Episode 17

October 12, 2022


Florida Innovation Speaker Series: DJ Schmitt & Michael Finkelstein

Hosted by

Richard Miles James Di Virgilio
Florida Innovation Speaker Series: DJ Schmitt & Michael Finkelstein
The Inventivity Pod
Florida Innovation Speaker Series: DJ Schmitt & Michael Finkelstein

Oct 12 2022 | 00:34:39


Show Notes

DJ Schmitt and Michael Finkelstein join host James Di Virgilio for a limited series that explores stories of innovation, patent protection, and product commercialization in the state of Florida.

DJ Schmitt and Michael Finkelstein founded Neuro20 Efficient Health, a company that manufactures washable and wearable electrical muscle stimulation suits. Neuro20's mission is to be the leading provider of advanced wearable technology that specializes in the use of Electro Muscle Stimulation (EMS) training and rehabilitation.  

This series was made possible in partnership with the Cade Museum, Florida House on Capitol Hill, and the Florida Inventors Hall of Fame. 

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Episode Transcript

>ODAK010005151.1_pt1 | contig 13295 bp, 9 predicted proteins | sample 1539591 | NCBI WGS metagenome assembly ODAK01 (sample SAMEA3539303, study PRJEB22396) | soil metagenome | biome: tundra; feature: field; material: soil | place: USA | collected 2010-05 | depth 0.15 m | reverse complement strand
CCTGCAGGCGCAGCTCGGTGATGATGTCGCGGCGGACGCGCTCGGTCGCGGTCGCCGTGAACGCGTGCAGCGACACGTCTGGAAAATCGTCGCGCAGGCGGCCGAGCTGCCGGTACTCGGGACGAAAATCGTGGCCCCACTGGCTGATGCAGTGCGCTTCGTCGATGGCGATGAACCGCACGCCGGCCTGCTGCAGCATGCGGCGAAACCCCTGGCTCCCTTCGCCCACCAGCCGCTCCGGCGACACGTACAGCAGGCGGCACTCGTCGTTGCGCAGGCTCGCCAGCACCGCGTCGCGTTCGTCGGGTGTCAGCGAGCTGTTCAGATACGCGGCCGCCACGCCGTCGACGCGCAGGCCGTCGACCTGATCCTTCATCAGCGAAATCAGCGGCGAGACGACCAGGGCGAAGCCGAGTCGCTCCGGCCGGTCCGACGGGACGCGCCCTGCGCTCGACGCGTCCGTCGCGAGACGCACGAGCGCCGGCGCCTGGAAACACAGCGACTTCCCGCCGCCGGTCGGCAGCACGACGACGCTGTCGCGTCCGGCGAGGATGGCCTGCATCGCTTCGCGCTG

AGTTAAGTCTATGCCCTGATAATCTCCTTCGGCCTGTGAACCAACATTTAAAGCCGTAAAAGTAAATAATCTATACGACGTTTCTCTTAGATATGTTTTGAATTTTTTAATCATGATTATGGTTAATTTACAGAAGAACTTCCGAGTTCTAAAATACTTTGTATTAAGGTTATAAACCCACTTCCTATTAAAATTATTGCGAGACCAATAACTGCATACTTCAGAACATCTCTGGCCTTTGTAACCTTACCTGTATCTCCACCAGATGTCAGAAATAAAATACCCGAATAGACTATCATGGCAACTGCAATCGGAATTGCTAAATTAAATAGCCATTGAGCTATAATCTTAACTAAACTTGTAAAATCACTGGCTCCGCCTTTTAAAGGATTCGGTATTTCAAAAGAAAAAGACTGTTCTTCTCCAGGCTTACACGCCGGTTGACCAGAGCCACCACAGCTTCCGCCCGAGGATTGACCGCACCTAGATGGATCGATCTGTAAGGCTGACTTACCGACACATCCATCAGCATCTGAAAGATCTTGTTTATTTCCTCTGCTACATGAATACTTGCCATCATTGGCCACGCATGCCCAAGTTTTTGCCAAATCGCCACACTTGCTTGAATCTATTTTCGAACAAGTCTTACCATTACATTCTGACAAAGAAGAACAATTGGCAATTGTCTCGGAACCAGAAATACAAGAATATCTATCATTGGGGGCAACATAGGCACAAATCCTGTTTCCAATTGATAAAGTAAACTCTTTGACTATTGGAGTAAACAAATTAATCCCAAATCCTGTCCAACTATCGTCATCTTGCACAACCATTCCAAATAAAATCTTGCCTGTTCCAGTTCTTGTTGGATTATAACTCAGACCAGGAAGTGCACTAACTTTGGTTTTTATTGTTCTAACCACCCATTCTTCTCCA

Intro (00:00:01): Welcome to this limited series, exploring stories of innovation, patent protection, and product commercialization in the state of Florida. This is James d Vergilio. In the summer of 2022, I moderated a series about Florida innovation and partnership with the Cade Museum, Florida House on Capitol Hill and the Florida Inventors Hall of Fame. I spoke with inspiring leaders, trailblazing the commercialization of transformative products across a variety of industries. Join us as we delve deeper into the process of bringing innovation into the public square. James Di Virgilio (00:00:37): Wonderful introduction, and welcome in, to everyone in the audience. Our guests today, as Jimmy mentioned, are DJ Schmitt and Michael Finkelstein, founders of the Neuro20 Technology, which we're gonna talk about in depth today. Uh, those products are reinventing rehabilitation. Uh, DJ Schmitt is a former Second Force recon Marine served as a high threat, low profile personal protection specialist for multiple government agencies. And Michael Finkelstein has worked with medical providers and universities to develop electro muscular, uh, stimulation applications for EMS products in physical rehabilitation and human performance fields. DJ and Michael, it's great to have you both on the program today. Welcome. DJ Schmitt (00:01:18): Thank you for having. James Di Virgilio (00:01:20): So, let's start right away with what exactly Neuro20 is made. We've talked about it being revolutionary and amazing. What, what is the innovation and the creation that you have, uh, made? DJ Schmitt (00:01:32): Well, yeah. Neuro20 is basically a full body suit that has pre placed electrodes over 20 muscle groups that can involuntarily contract, uh, up to 40 muscles, uh, by motor neurons, uh, doing this, uh, involuntarily where you can either do an involuntary or you can even do an override of a voluntary contraction. This activates the muscles, provides you a way to, uh, the neuroplasticity between the brain and the muscle to be activated. And it's used for recovery. Uh, it's used for rehabilitation, for muscular <inaudible> injuries and diseases. It's a way to accelerate your recovery, but you can also use it just for performance as well. You can utilize it to increase your performance levels, manage pain and recovery with our massage mode and cool downloads. So we have your basic NMES, neuromuscular electrical stimulation, FES, functional electrical stimulation, TENS units for pain, and then our own patented, uh, our own patented frequencies and wave forms, which we call PENS, which is patterned electrical muscle stimulation, which can fire any one of those 40 muscle groups individually, simultaneously at, within microseconds to, uh, replicate very specific movement patterns to reeducate the body to do so. James Di Virgilio (00:02:46): Now, how long have you been working on this particular invention? DJ Schmitt (00:02:50): Well, we've been working on it for about seven years. Uh, we actually started a company right in the heart of Covid and went out to do our capital raise, but we had years of, uh, innovation and research, uh, before we even actually created the company. James Di Virgilio (00:03:03): Okay. So you've been working on it for seven years. And where are you now in the process? Is this something that we can go purchase today or where are we with that? DJ Schmitt (00:03:10): Well, we just submitted to the FDA, so we are on, we are, we have gone the market last week, so we've only been on market for one week. Uh, and that's internationally where FDA is not required. And we, uh, submitted our FDA about two weeks ago, and we expect to have, we had, we got approved for expedited approval and we'll be looking at the beginning of September having FDA and selling here in the U.S. James Di Virgilio (00:03:32): And then where would someone pick up a Neuro20 device? Is that something you get through a, a physical therapist, you pick it up off the shelf on your own? How does that work? DJ Schmitt (00:03:42): Go ahead, Mike. Michael Finkelstein (00:03:42): Yeah, so you would be, you would be getting this through your physical therapist, just therapist, physiatrist, orthopedic surgeon. Uh, it, it be prescribed as part of your treatment plan, and then, um, you would, uh, be utilizing the system in office or if you could use it outpatient, but that's if the doctor gives it to you to be able to take home and utilize. Um, and then eventually we're gonna be doing it remotely as well through like a telemedicine platform for people who can't get into an office or a rehab center. Um, so basically you, you take the suit portion of it, but the electronics portion of it would remain with the doctor. Um, and they, you would utilize it when you bring your suit to the office. Um, and it's not static, so you're not lying on a table and, and getting this, this is so that you can work in a space and actually move without wires, uh, you know, within a hundred meter range, um, which is kind of a game changer for physical therapy. James Di Virgilio (00:04:36): Yeah. Let's talk a little bit about some of that data. Give me an example of patient who's not using your device versus one who is what, what are the differences? What, what does that look like now versus what it's gonna look like when, when you are out there in the market? DJ Schmitt (00:04:49): Yeah, your, your traditional EMS units are static. You know, there's a box with wires and leads and you have to lay on the table and it'll provide you a stimulation. We've developed this as a complete opposite way to get up and be functional and move. So you can now, instead of laying static and receiving your traditional electro muscle stimulation, whether it's be TENS or NMES, FES, you know, we now have done it so that you can get up and you can move in actual real life, real time scenarios to reeducate the muscles and not only the muscles that are injured. You know, there's a lot of compensatory muscles that during your movement patterns, and this usually causes more pain. So by com--, by, by creating, uh, compensatory muscles and stimulating them in the way they're supposed to move, that actually helps the injured muscle recover faster, in a better way. Michael Finkelstein (00:05:35): Yeah. So think of a Parkinson's patient who needs gate training. You put on our walking pattern, we're going to fire the muscles in the pattern of walking within microseconds, every muscle that's involved in that, so that that person is now walking down the hallway and they're working on their arm swing and their gate pattern, but now they're getting a recruitment of that muscle, which they wouldn't normally be able to recruit themselves in a, in a functional way. Right. We're overriding that and doing that involuntarily because we're doing a, what's called a galvanic contraction. We're contracting it on site and then sending the message to the brain that it's in contraction. Um, and we're doing that within a pattern. So anybody with a partial spinal cord injury, lower back injuries, cerebral palsy, MS, parkinsonism, any neuromuscular degenerative disease or injury, back injuries, orthopedic injuries, things of that nature. So those are the injured patients. And then we work with athletes on the human performance side as well. James Di Virgilio (00:06:33): Okay. So wide application, obviously for this, this device and innovation. Let's talk about your road to this, this level, this level of commercialization. The idea, obviously, as you mentioned, is, is a game changer, potentially something that clearly improves this space when it comes to, to electrical stimulation. Was it difficult to obtain funding for this idea? What was, what was the journey like to be able to keep this going? Seven years is a seemly long time to bring something to market. How did you keep this afloat financially? DJ Schmitt (00:07:03): Yeah, well, you know, we, typical startup, we were willing, you know, not only, not only us as founders, but our family and support network. Were willing to let us take this risk cuz of every business is a risk, every startup is a risk. So we've invested our own money into it for the first five years. And then about two, you know, then we went out and we went to go raise capital. We started raising capital right when Covid started. Uh, you know, we started raising capital in February and then March, you know, Covid hit, luckily we were at the Synapse here in Florida and we ran it and we got introduced to Harvard Business School alumni of South Florida. Uh, they stepped up, they seen what we were doing, they seen the potential and they invested. But it was a long road. It was hard road. DJ Schmitt (00:07:43): We talked to a lot of investors. We were told to leave Florida many times over, go to Boston, go to go to, you know, Silicon Valley, you know, you'll get your money a lot faster. And we said, No. You know, we're Florida based, we're gonna be in Florida. We're gonna, you know, we've already, you know, four years of our own, four and a half, five years of our own money in time, we're gonna wait it out and we're a Florida based company and we're gonna do it. And you know, Harvard business stepped up and we had a lot of people trying to push us out of Florida. And by not. By staying in Florida and not going to those places because of Covid hitting, nobody could have expected all the delays and the supply chains and the shortages and microchips. If we would've moved, we wouldn't have been able to afford to stay. It's so, so friendly for companies here. We can keep our costs down. So we took a gamble of staying here to raise our capital versus going somewhere else. And it really paid off because Covid hit and we saved a lot of money by not moving. Michael Finkelstein (00:08:38): Yeah. And, and to jump in the University of South Florida stepped in and put us in the Tampa Bay technology incubator program. Um, and that also, you know, helped us with lowering costs on office space and things of that nature and contacts and, and giving some mentorship along the way. Um, and so that journey, that fundraising journey was interesting, to say the least. But we see the capital structure in Florida changing quite a bit right now since Covid actually. Um, and that's, and that's interesting. So we're actually happy that we stayed. James Di Virgilio (00:09:08): And where are you now as far as launching this to market? When it comes to funding? I mean, commercialization is a huge enterprise, your product. Can you give us a little bit of an idea of what it, what it may take to actually get this, you know, across the country or in the market you're looking to get it into? Michael Finkelstein (00:09:23): Sure. DJ Schmitt (00:09:24): Yeah. You know, like I said, we raised our capital to get the market and open up the sales channels we had, but when we start going to mass marketing, you know, the customer acquisition costs, it's gonna be a little expensive up front because nobody knows our product. And it's not a demonstrable product. You have to feel it to believe it. We've been in front of some of the best doctors and scientists in the world that didn't get it, even though they know EMS until they put it on. So, you know, we're gonna be looking at another capital raise and we believe we're gonna get it here out of Florida cuz of what's happened in the last two years. We don't think we're gonna have to go out of Florida. Florida's really last few years is really, really the ecosystem for, for investment. This happened. So, you know, we're gonna probably looking and raise 5 million, you know, in the next year and a half to really do mass commercialization. Michael Finkelstein (00:10:07): Yeah. It, it, it depends on that early acceptance right. Of the product. Um, we have some amazing margins, so we can't get into all that, but you know, we, we are uh, we are very encouraged, um, about, uh, where we're going to be. Um, so we, you know, we may be able to, uh, float our own boat again for a while, but we wanna get this out to as many people as possible and it's gonna be the right partners, uh, deciding on, you know, um, who can also add to the story, right? So who's gonna, we, we were told very early on, you know, there's money and then there's smart money, right? There's money that comes to the table that has connections to get this into as many people's hands as possible. So who can get this out to distribution networks and hospital groups so that, and physical therapy centers. So that ultimately our goal is to get this on as many patients as possible and help as many people as possible. So it's really when we, when we raise capital, we're raising capital with a purpose. And what that purpose is, is to help people. So we wanna align our vision with obviously people who want the same thing, right. DJ Schmitt (00:11:13): And also to maximize the return for our original investors Michael Finkelstein (00:11:16): And maximize the return for our original investors, of course. James Di Virgilio (00:11:18): <laugh>. Right. And you mentioned the Florida ecosystem, which, which we talked about in our pre-show on Friday, obviously quite at length. And we've covered on this series this summer, Florida traditionally known as a place that's difficult to raise capital potentially for startups, despite there being so many startups in the state. And as you both have mentioned, you now expect to raise an additional 5 million from the state of Florida, and you do not anticipate that to be a hurdle, which I think is the sign of the changing nature of the state of Florida, a state, uh, of innovation for sure. Let's now take a larger step at the R and D process. So obviously your product very R and D heavy, you had to create something, you had to test something, you had to build a prototype, you had to get patents. What was that like? Was that a scenario where every idea you had worked or did you have some significant moments of setbacks and failure? Maybe you thought to yourself, I don't know if we can actually make this happen. Michael Finkelstein (00:12:08): <laugh> Okay. DJ Schmitt (00:12:09): Well one, we never thought we couldn't make it happen, right? The road, you know, that's one thing we came in with. That attitude was done. You know, if you have doubts, don't do it. One of my suggestion, if you have doubts in your, you don't means you don't believe in yourself. So we've never thought we wouldn't get it done. It was a matter of when we would get it done. And there was a lot of R and D struggle, you know, I, you know, identifying different ways to manufacture. You know, one of the biggest things is actually moving manufacturing. You know, right now we are offshore manufacturing. Ideally our goal is getting manufacturing here stateside. And that's really difficult. But we see a shift even in that. So the R and D was a struggle, you know, working with multiple software developers, manufacturers, medical device manufacturers, textile manufacturers, and it was a lot of research. DJ Schmitt (00:12:54): Spent years traveling, going to different facilities and sites, identifying so that we could have scaling, scalable manufacturing. Uh, and then with Covid hitting and all the supply chain shortages, we thought we were ready to go to market. We thought we had everything done. Then all of a sudden now we're fighting. You know, we're a startup company fighting with Apple and Volkswagen for, you know, different types of chips that need to be on our PCB board. So we have to go back and reevaluate that. It's always gonna be a changing, you know, I say you have to just always be ready for change and expect, expect the unexpected and, and be flexible, adapt and like the, like we say in the Marine Corps, adapt and overcome. Michael Finkelstein (00:13:29): Yeah, I would, I would only add to that is that the one thing that Covid did provide us the opportunity to do is improve the product during that period, right? So we were really thinking of coming to market with an MVP version of the product, um, right after Covid hit. Um, and because of the delays in the microprocessors and the high voltage switches, uh, being foreign sourced, um, instead of taking that time and saying, All right, well, let's, you know, let's cut the tail, the salamander to keep the body alive, right? That's the, that is a corporate strategy to keep the funds going that a lot of companies do, to insulate, you know, at times of crisis like that, uh, we invested in R and D during that time, that that's really what we did. We said, Okay, let's listen to our early adopters, um, and the people who were testing the prototype and let's get their feedback now and utilize that time to improve the product even more. Michael Finkelstein (00:14:26): So, the patterned electrical muscle stimulation came out of that, the contour shapes of the, of the muscles, uh, towards the muscles on the pads to hit more motor points that came out of that. We redesigned the connection to make it more stable, um, that came out of that. And so we went into R and D cycles during Covid, and yes, that was very difficult for all of us and for our investors to hear that, that we are slowing down commercialization, right? However, we were gonna have to slow down commercialization anyway. Um, that was just the fact of that period of time. And so, um, we decided to zig when everybody zags, and, and like he said, overcome and adapt and that adaptation took place during the time of covid. James Di Virgilio (00:15:10): Is there anyone else in the world working on something similar sort of where you're gonna consider this kind of, you're able to walk around and move around during this process? Are you the only one doing this? DJ Schmitt (00:15:19): No, they're competitor products. You know, we didn't reinvent the wheel, you know, or we should, we didn't invent this wheel, right? Reinventing it, you know, there's a lot of Nokia flip phones out there and we're coming out with an iPhone 13 version is like what we'd like to say. Uh, you know, there, there's systems out there, but they're, they're shared vest systems. They're wired and cabled into a machine. So you only have three meters of use. You can't do all the functional movements you want to do. Uh, and then there are some people now, like, you know, my one, my one partner overseas that helped me with the development, he's our manufacturer for the textile. He actually took the suit. We had an agreement, you make the suit, you can sell it in your country. We have the rest of the world. He made the suit with no FDA, no science behind it, really just a, a cheap version to get their market kind of like, you know, Yeah. Michael Finkelstein (00:16:05): He didn't put the R and D in it, right? Like DJ Schmitt (00:16:06): No R and D, he just put a basic on off switch, no software or anything. And he did 25 million in sales in the first two years. But with that, then you always run into the knockoffs, the Chinese knockoff. So even though he's, he's been on market and he did that, now we have competitors before we even gone to market fully. We have, we have people coming to market, you know, before us, but they have no science, they have no credibility. And like, like my manufacturer on the suit side, there's actually his best marketing because their system is so subpar. Once people start using it, they come over to him and they're buying from him in his country. So yeah, we are the leaders. Uh, you know, I designed the first washable machine electrode. Not everybody's using it. Uh, that was my first fail, is I didn't patent that part of it. DJ Schmitt (00:16:47): Cause it was such a simple idea. Uh, so, you know, you, there's always a learning curve, there's always stepping, but there are competitors. If you want a competitor, if you wanna compare phone to phone type thing, you know, they can both make a phone call. The thing is, is we can access the internet, we can access app. You know, we, we have a lot of science behind, uh, technology, a lot of data and analytics. Lot of, you know, I, I don't like using these terms, but you know, we have the, you know, the internet of things where we have machine learning in there. You know, we have AI in there that's, you know, collecting the data. So every time somebody trains, we can get that data and create a better protocol for the next recovery session. Michael Finkelstein (00:17:26): Yeah. It, it's important to understand that. Yeah. And we secure that data, strip it away, uh, so that we can get group data as well on different types of diseases and, and things of that nature and what people's responses are to it. Um, what's really critical is that, uh, the software differences that our, that we provide and that patterned electrical stimulation, nobody has that. DJ Schmitt (00:17:45): And they can’t. Michael Finkelstein (00:17:46): Yeah. Nobody, nobody has that. Um, we, we use a very good patent firm, Kenobi Martin, uh, there's your plug. Um, so, uh, you know, um, we, we definitely, uh, are are ahead of the field. It doesn't mean that the field won't eventually catch up, Right. Which is why you have to always reinvest in R and D. And we already have some things that, again, feedback from, from medical providers given to us. And that's so critical because you get that feedback and that's how you stay ahead in the R and D, right? And so we have some things in the pipeline. We have a another patent coming and you know, it's not just a one trick. DJ Schmitt (00:18:24): Yeah. We didn't, we built out the basic shell of what we wanted, right? But all the rest of the build has been feedback from doctors, professional trainers, you know. And, and that's the key is we listened to our clients and build what they want. We don't build what we want at this point. We've got the basics, we got the shell. How do you really grow the company? You keep the R and D going with the feedback from your clients and putting in what they want to optimize their ROI as well. You know, we're talking about ROI as a company. The best way for us to have a good ROI, which is a return on investment, is to ensure that our end clients have the highest ROI as possible. So we're not only looking at technology, we're looking at the methodology, how it's used, how you can bill it, how you can use it, and, and getting their feedback and continuing the R and D out for what our customers want. Michael Finkelstein (00:19:08): Yep. So, so that's one big one. Then the other one is you have right supply. We have supply chain, you know, contract manufacturers that have regulatory oversight behind it opposed to other companies. Um, us going for an FDA approval is a big deal, right? Having FDA that stamp on your medical product is, uh, a differentiator obviously to foreign products. Um, and then the other thing is, is our team, um, we went, we were very blessed to be able to get out there and attract some a-list talent. Uh, the founder of the division of Neuro Rehab at Yale Medical College is our chief medical officer. Um, you know, we had, uh, our director of science ran two Nobel Prize winning labs at Caltec. So, I mean the, the individuals, uh, and I can, I can't name everybody, right, but uh, if you go into their backgrounds, you'll see that they were all experts at what they did. Michael Finkelstein (00:20:01): And that comes from something that we heard very early on actually. Um, you know, when talking with Harvard, right? Harvard is not necessarily a group of a person who's an expert in everything. The what makes their college great is that they have experts in every field, and then that whole campus becomes a collection of experts. So we did that, you know, that's the approach we took for a company, right? Let's get a collection of experts, have them collaborate, and then put some, put them on their leadership like DJ and see what happens. And here we are commercialization, you know? James Di Virgilio (00:20:38): Yeah, for sure. And if you have questions for DJ or Michael, you can go ahead and put those in the chat now, and I will ask them directly to them. In the meantime, for both of you, when you've created something like this, you've gotten some investment, uh, from outside sources, you are certainly gonna attract attention from other business minds and leaders who may want to take your business in a different direction. They may have different ideas for what they want to do with that and the funding they may give you, uh, as anything like that happened to you or you have a big investor come in and perhaps have an idea about what they may wanna do that you've had to say no to. DJ Schmitt (00:21:12): Yes, we have. And you know, that's one of the hardest things when you're raising capital. And I'll tell everybody out there, anybody listening that that's, that's in, you know, starting up a company or thinking about starting up a company. Don't let the investor, of course, you want to take, you want investors that are gonna be knowledgeable, but stay true to your core. You know, we had an investor that sat us down, billionaire on the Forbes 500, you know, and said, Hey, this is, I'll invest. This is what I'll do. Here's the deal I'm gonna give you, but this is what we're gonna do. And we looked at him and said, Thank you, but no thank you. And he threatened the R and D, you know, reverse engineer it. We were like, Go ahead. We were working on it for five years with some of the greatest minds in the world. DJ Schmitt (00:21:52): Go ahead and try. And come to find out years later, we had to change the name of the company when we first started because of, of, uh, trademark issues. And their company that was supposed to do the R and D reached out five years later saying, Hey, you know, let's, let's talk, you know, we've been working on something similar. I said, Oh, have you? So we listened to 'em and they got nowhere. So don't let an investor take you. Listen to investors. They know what they're doing, but also you know that you are the expert in your product. And don't let them sway you from what your expertise are. All the research and time you did in it. And don't be afraid to say no to money. Cause it, you know, actually I think helped us with future rounds when we said, Yeah, we had X, Y, Z offer, We turned it down cause of A, B, C, D. Now the investor we're talking to now knows that we know what we're doing and we believe in what we're doing. And that's the key. Make sure your investor believes in you and never, ever lie to an investor. I don't care. Minute it is, tell 'em the good and the bad because the second you lie to 'em, you have broken their trust and the relationship is over. I have to call my investors all the time with bad news. They're not happy with it, but they appreciate that. I don't hide it. Michael Finkelstein (00:23:02): I, I'm gonna, I'm gonna say that it comes down to when, when you're in the diligence process, James, you're both doing diligence on each other. It's not just one way diligence, right? Where you're just providing everything that you want to do to the investor. You're also doing reverse diligence on that, on the investor. And you're seeing if you, you should have a, uh, we went through eight months of diligence. You should have a, a trial run, a communication, a collaboration, and see what resources everybody's bringing to the table. And can you collaborate in the room? And, but you know, it's a fine line. You have to, you don't want your ego to get in the way and you don't want your, you know, expertise to get in the way as the owner of the company. It's your baby. You don't wanna hold on so tight and not release to the investor. Cuz that's a mistake too. So it's that striking, that balance of what can you release? Like he said, there's core principles you can't, but what can you release? Be fair and open and honest with the core principles and integrity is the number one thing behind all of it, which is absolutely 100%. Make sure that the investor you are working with is Integris as well, right? A person who's telling you that they're gonna aren’t reverse engineer your product in the first meeting. That's probably not someone we would recommend that you go out and work with. James Di Virgilio (00:24:20): Yeah, those are good. Those are good tips. And you've also mentioned on this session today, the role of feedback, uh, which I think is critical. Having interviewed hundreds of innovators in, in the past several years, feedback to me is one of the most important things that innovators can utilize. And you said something, DJ, earlier where of course you know, really what you did and Michael, you echoed this was you listened to the end user, the person who's actually wearing the device. How can we improve this further rather than, what often happens is, if we do this, we might make more money, or if we do this, this might help us, um, market this better. The idea is if the product is good, and I'm gonna summarize what I think is going on here, If the product is good to the end user, this is going to be successful. And you seem to be committed to that idea of making a better product, a better therapy for the end user, which takes a lot of R and D. And you've mentioned continuing that process into the future. So is it safe to say that, that you both put feedback at the top or near the top of your sort of entrepreneurial, um, pyramid? DJ Schmitt (00:25:26): Yes. I mean, you know, I am a serial entrepreneur. I had other companies. I opened up a defense contracting company overseas, you know, competed against DynCorp, ITT, major ones. And everybody said I was insane to invest money and go after them, but I knew what they were lacking. They were lacking the customer experience. They cared about money over there. So I opened up a defense ISP company in Afghanistan and I went in and I went after these large corporations that trade on, you know, major defense contracting companies. Everybody's like, you're outta your mind. You're quitting a $300,000 year job to compete against, against these big corporations. Yeah, because I was the end client for them and I've seen all the complaints from the end client and I'm building this company off of everything they're doing wrong, not what they're doing right? I'm looking at everything they're doing wrong, I'm building this company off of what they're doing wrong. DJ Schmitt (00:26:11): I did that and within two years I was the number one ISP provider by listening to the customer. I am, I am a key believer in customer service and test technical support, customer service under, I feel like it's a lost value in America. It's what America was built on was customer service. I've lived all over the year, all over the world and everybody was talking about American customer service. I see that slowly fading away. We're building it not only with customer feedback, but with customer service. That's the key. Uh, yeah. So yes, short, yes, customer feedback and service is at the top of our priority because that's ultimately our goal. How are you successful if you don't have happy customers? Michael Finkelstein (00:26:50): Yeah. From a research and development standpoint, James, um, it's the learning cycle, right? And, and so if you're, you're constantly learning, um, DJ and I both came from different backgrounds, different fields, uh, before we did this venture. And it was essential to everything we do is to learn, um, agile companies, right? Everybody talks about agile companies. You have to have the most agility to, to win. Um, and that's true, but how are you agile? An agile company is somebody who's learned something and then response to that learned input, um, in, in a way problem solves it and, and responds quickly. And so DJ and I both grew up in backgrounds. When we say grow up, I mean as adults we grew up in backgrounds, um, in which we had to be highly agile to survive. I mean, that's basically what we did. Um, and so, um, it, it was natural for us when we went into business to learn throughout this process. And we're constantly learning. You know, we're not the experts in anything other than learning and communicating. Um, that's our job. Uh, the everybody else's job is to be the expert in the science, our expert in their particular field. Our job is to be expert communicators and learners. Really. DJ Schmitt (00:28:07): The second I stopped learning is the second I need to replace the CEO of this company. Michael Finkelstein (00:28:11): Yep. That's it. James Di Virgilio (00:28:13): Yeah, that's true. And that's well said by both of you. So now that leaves us sort of with a, a final set of questions perhaps. And Jamie asked this and I'm gonna add something onto her question. What brought you two together? You mentioned obviously you came together. How did that happen? And then what brought this, this product, this therapy into existence in the first place? You mentioned DJ, your serial entrepreneur, so you must have noticed something that was lacking in this field as well. DJ Schmitt (00:28:39): Yeah, so I'll, I'll start with the latter, latter of the two questions. Um, you know, uh, 50% disabled from the Marine Corps, continuing my service overseas doing high threat, low level protect, uh, low profile protection where I sustained multiple injuries again, uh, you know, basically I walked with a cane. I got up to 250 pounds and I was in my mid thirties. Uh, I could barely sleep in the bed. I slept on the floor three or four nights a week cuz I had so much back pain. I just had a child and I couldn't even carry him around at one. He was eight pounds. And I could walk him from the crib to the couch and that would be about it. Uh, I went on a lifelong journey. You know, I, I was traveling the world, going everywhere from India, Japan. I lived in China. DJ Schmitt (00:29:20): I went to a Shaolin temple every day for six months. Uh, trying to find ways to make me better because I was told I wouldn't be better. This was the best I could do. And it wasn't acceptable at the age of 35 and years and years of traveling when I was over and I, I decided to move to Mallorca for a little while and I was living in Mallorca, Spain and I bought a little bar. I was gonna have a little bar on the beach and I thought my life was over. I even rigged out a special chair so I could just slide back and forth so I didn't have to be on my feet and just serve cocktails until I died miserably ever after. And I came across electro muscle stimulation over there, actually one of those big vested cabled systems. And I started using it and there was a little advantages to it. DJ Schmitt (00:29:58): I started feeling a little bit and I started really researching. Cause I did have a degree in electrical engineering and I always overlooked EMS because of what I've seen in the U.S. Uh, you know, no, no disrespect to the ab buster belts and things like that. Every company has their, they made a lot of money. Uh, we're not just about money. We're about fixing people as well. And we believe we fixed enough people will make even more money. But, so I worked for multiple EMS companies overseas. I sat on their board of directors and advisors. I invested money in the companies to try and get it where it needed to be for the US market. None of them could do what we wanted to do. Uh, they weren't capable of doing it or just didn't want to do it. So that's when I got a letter of separation done by a very good law firm and said, You know what? Go out on your own and build your own and build my own. So I got the separation and everything I seen wrong, just like I did with the internet company. And everybody said I was crazy. And two years later they were all bidding to buy me out because I was such a big thorn in their side. I basically used that same model to build this out, put the right team together and do it that way. Michael Finkelstein (00:30:56): Yep. Uh, my side of the story is simple. Um, I, uh, was working and living in New York City. Uh, I was doing two jobs at once. I was an inner city educator, uh, in a very poor community, a disenfranchised community, um, high crime area. Uh, and then I also had to become an officer with, at Fort Apache Precinct, um, with the N Y P D, uh, to help those students. I moved down to Florida for a change of life, uh, also because I had a small child born and, and needed to, uh, change my life, uh, a little less risk involved. Um, came down here as a school administrator and uh, we moved to suburbia. And in suburbia I met DJ while he was, uh, walking around with his cane and not doing so well. Um, this is before his EMS journey and, uh, you know, both of us having backgrounds, um, that were a little bit more, um, active, let's just say that. Michael Finkelstein (00:31:53): Uh, in terms of life and death situations, we bonded, you know, we, we got to know each other, but then he moved away to Mallorca to go run a bar. Um, and, you know, that was the last I thought I was gonna see him. He knocks on my door a year later, uh, walking and he's lost, I don't know, 40 pounds, you know, 45 pounds. And, uh, he said, I've got this thing that I'm working on this, this technology that I'd like you to try. And I had had two back surgeries. So I tried it, and it did wonders for me. Um, and so I said to him, Can I please, please, please do this with you? And left a 20 year career in public education, uh, and have been on this journey now for almost six and a half years. Um, but uh, you know, had I not met DJ I wouldn't have been on this career path. Um, but it was, uh, fortuitous and so wanna-- DJ Schmitt (00:32:46): Hold that against me later Michael Finkelstein (00:32:47): Yeah. I've, I've held against you every day, but, um, but uh, you know, um, here we are and, uh, we're both very happy that we've, um, put ourselves in a position to help some people now. Cause that's what we did in our former careers. We just didn't know you could make money helping people at the same time, <laugh>. James Di Virgilio (00:33:06): Wow. That's a, that's a great, great story. Uh, it seems like a made for, made for a movie story there, especially with the bar in Mallorca. That's, DJ Schmitt (00:33:15): That's a goal to go back there. Michael Finkelstein (00:33:17): The goal is going back just without <laugh>. James Di Virgilio (00:33:20): Right, Right. No, that's great. It's great. Well, it's been great to have both of you on the program today, DJ and Michael, you can obviously learn more about their, their innovations and products at Neuro20. You can Google them and find plenty of information there. You can also take a look at their headers there where they have information as well. Once again, on behalf of all the partners here delivering this program today, thank you DJ and Michael for being on the program. DJ Schmitt (00:33:43): Well, thank you. Thank everybody for having us on the program and thank you Florida for believing in us. Michael Finkelstein (00:33:49): Yep. Thank you. Florida Inventors Hall of Fame and Florida Embassy. And thank you Cade Museum. We can't wait to come visit you. Um, we really appreciate all the support the network in Florida that's being built around corporate success. We really appreciate it. And James, thank you for hosting. James Di Virgilio (00:34:04): Oh, you're welcome. That's wonderful. And now I'm gonna turn this over to Liz Outro (00:34:11): Radio Cade is produced by the Cade Museum for Creativity and Invention located in Gainesville, Florida. This episode is part of a virtual series conducted in partnership with the Florida House on Capitol Hill and Florida Inventors Hall of Fame. The theme song was produced and performed by Traci Collins and features Violinist Jacobson.